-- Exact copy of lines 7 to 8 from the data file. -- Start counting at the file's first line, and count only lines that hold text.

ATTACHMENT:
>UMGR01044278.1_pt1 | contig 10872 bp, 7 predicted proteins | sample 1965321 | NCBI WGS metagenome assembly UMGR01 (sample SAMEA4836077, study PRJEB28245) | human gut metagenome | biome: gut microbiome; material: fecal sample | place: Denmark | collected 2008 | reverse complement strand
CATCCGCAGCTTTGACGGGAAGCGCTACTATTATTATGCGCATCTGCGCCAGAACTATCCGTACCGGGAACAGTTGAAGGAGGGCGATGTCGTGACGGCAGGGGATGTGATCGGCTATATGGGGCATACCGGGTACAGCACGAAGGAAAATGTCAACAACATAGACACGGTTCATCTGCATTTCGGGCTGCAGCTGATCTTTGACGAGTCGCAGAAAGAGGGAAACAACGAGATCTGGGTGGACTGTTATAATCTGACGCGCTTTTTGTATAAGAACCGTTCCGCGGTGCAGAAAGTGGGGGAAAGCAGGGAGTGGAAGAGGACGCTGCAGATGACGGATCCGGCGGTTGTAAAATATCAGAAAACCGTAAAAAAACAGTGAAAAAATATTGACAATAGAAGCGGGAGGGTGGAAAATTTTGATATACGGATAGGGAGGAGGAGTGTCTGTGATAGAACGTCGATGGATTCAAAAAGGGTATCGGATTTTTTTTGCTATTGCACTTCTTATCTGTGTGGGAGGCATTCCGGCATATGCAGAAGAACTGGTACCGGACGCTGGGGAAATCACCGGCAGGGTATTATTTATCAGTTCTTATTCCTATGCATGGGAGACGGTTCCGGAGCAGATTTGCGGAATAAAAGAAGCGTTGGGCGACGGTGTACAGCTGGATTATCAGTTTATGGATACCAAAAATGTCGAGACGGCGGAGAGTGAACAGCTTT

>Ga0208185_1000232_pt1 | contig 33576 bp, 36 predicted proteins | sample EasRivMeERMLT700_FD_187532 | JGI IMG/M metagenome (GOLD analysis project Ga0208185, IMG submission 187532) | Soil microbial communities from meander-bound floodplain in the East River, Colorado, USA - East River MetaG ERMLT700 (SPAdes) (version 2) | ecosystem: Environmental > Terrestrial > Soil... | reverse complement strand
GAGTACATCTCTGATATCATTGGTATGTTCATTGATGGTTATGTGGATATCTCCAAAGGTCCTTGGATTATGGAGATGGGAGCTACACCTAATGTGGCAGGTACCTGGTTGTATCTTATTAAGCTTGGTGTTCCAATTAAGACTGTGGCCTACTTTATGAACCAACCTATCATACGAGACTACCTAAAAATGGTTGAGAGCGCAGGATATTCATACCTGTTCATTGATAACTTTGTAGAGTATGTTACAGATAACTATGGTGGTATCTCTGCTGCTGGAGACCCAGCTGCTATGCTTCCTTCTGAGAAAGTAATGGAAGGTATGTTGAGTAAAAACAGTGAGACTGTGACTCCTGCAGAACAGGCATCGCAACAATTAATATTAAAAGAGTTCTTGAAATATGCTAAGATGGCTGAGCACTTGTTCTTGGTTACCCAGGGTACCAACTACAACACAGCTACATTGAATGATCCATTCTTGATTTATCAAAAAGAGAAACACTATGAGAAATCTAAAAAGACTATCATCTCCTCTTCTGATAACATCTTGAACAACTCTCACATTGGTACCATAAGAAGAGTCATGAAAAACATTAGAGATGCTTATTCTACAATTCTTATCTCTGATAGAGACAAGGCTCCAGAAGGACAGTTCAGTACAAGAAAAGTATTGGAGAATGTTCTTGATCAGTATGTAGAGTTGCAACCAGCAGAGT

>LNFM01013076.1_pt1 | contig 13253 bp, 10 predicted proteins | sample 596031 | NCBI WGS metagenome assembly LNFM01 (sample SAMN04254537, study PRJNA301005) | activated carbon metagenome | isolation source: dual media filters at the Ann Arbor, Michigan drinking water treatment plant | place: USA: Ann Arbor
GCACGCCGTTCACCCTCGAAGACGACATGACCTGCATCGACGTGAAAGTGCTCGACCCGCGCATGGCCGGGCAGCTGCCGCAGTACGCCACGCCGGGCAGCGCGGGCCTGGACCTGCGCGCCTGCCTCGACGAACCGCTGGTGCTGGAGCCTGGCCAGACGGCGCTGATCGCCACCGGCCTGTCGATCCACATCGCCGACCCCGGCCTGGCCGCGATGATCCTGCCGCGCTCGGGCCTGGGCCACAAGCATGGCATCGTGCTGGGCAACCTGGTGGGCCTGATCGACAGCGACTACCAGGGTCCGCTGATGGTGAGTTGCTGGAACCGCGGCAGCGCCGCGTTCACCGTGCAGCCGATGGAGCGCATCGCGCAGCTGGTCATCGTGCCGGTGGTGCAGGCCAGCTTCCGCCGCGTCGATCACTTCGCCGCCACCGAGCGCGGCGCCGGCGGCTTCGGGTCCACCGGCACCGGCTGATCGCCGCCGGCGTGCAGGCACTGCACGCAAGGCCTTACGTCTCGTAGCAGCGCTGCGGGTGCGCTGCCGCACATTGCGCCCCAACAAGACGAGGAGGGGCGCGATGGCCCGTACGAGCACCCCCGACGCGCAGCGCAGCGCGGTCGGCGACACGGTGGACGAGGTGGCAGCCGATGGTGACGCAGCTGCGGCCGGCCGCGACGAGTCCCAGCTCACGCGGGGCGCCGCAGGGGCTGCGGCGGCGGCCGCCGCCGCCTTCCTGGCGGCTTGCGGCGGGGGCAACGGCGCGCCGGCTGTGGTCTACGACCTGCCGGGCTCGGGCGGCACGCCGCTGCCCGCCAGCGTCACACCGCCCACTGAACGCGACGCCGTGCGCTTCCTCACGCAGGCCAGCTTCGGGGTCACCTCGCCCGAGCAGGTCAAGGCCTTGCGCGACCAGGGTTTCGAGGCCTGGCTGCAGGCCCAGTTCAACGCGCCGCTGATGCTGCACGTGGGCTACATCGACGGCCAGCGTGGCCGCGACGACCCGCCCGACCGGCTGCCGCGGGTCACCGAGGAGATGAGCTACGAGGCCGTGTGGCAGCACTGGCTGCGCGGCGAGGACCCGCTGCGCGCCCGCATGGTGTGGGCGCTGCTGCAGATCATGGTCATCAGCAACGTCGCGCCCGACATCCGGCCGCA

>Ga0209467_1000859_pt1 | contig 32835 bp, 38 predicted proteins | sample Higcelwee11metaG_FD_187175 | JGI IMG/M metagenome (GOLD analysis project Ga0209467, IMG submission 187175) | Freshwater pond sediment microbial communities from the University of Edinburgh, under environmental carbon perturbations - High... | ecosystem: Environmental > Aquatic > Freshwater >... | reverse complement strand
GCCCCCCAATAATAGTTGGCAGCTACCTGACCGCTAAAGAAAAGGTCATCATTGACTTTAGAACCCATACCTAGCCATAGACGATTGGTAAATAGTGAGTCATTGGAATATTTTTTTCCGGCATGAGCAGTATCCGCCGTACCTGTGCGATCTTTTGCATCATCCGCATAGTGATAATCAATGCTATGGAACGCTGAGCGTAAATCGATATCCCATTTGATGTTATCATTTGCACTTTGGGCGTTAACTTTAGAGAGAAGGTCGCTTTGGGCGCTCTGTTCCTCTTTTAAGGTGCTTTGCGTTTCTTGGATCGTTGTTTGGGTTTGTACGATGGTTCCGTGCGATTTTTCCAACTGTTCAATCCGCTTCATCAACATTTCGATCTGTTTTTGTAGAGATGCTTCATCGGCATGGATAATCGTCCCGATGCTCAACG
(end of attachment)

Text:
>Ga0209467_1000859_pt1 | contig 32835 bp, 38 predicted proteins | sample Higcelwee11metaG_FD_187175 | JGI IMG/M metagenome (GOLD analysis project Ga0209467, IMG submission 187175) | Freshwater pond sediment microbial communities from the University of Edinburgh, under environmental carbon perturbations - High... | ecosystem: Environmental > Aquatic > Freshwater >... | reverse complement strand
GCCCCCCAATAATAGTTGGCAGCTACCTGACCGCTAAAGAAAAGGTCATCATTGACTTTAGAACCCATACCTAGCCATAGACGATTGGTAAATAGTGAGTCATTGGAATATTTTTTTCCGGCATGAGCAGTATCCGCCGTACCTGTGCGATCTTTTGCATCATCCGCATAGTGATAATCAATGCTATGGAACGCTGAGCGTAAATCGATATCCCATTTGATGTTATCATTTGCACTTTGGGCGTTAACTTTAGAGAGAAGGTCGCTTTGGGCGCTCTGTTCCTCTTTTAAGGTGCTTTGCGTTTCTTGGATCGTTGTTTGGGTTTGTACGATGGTTCCGTGCGATTTTTCCAACTGTTCAATCCGCTTCATCAACATTTCGATCTGTTTTTGTAGAGATGCTTCATCGGCATGGATAATCGTCCCGATGCTCAACG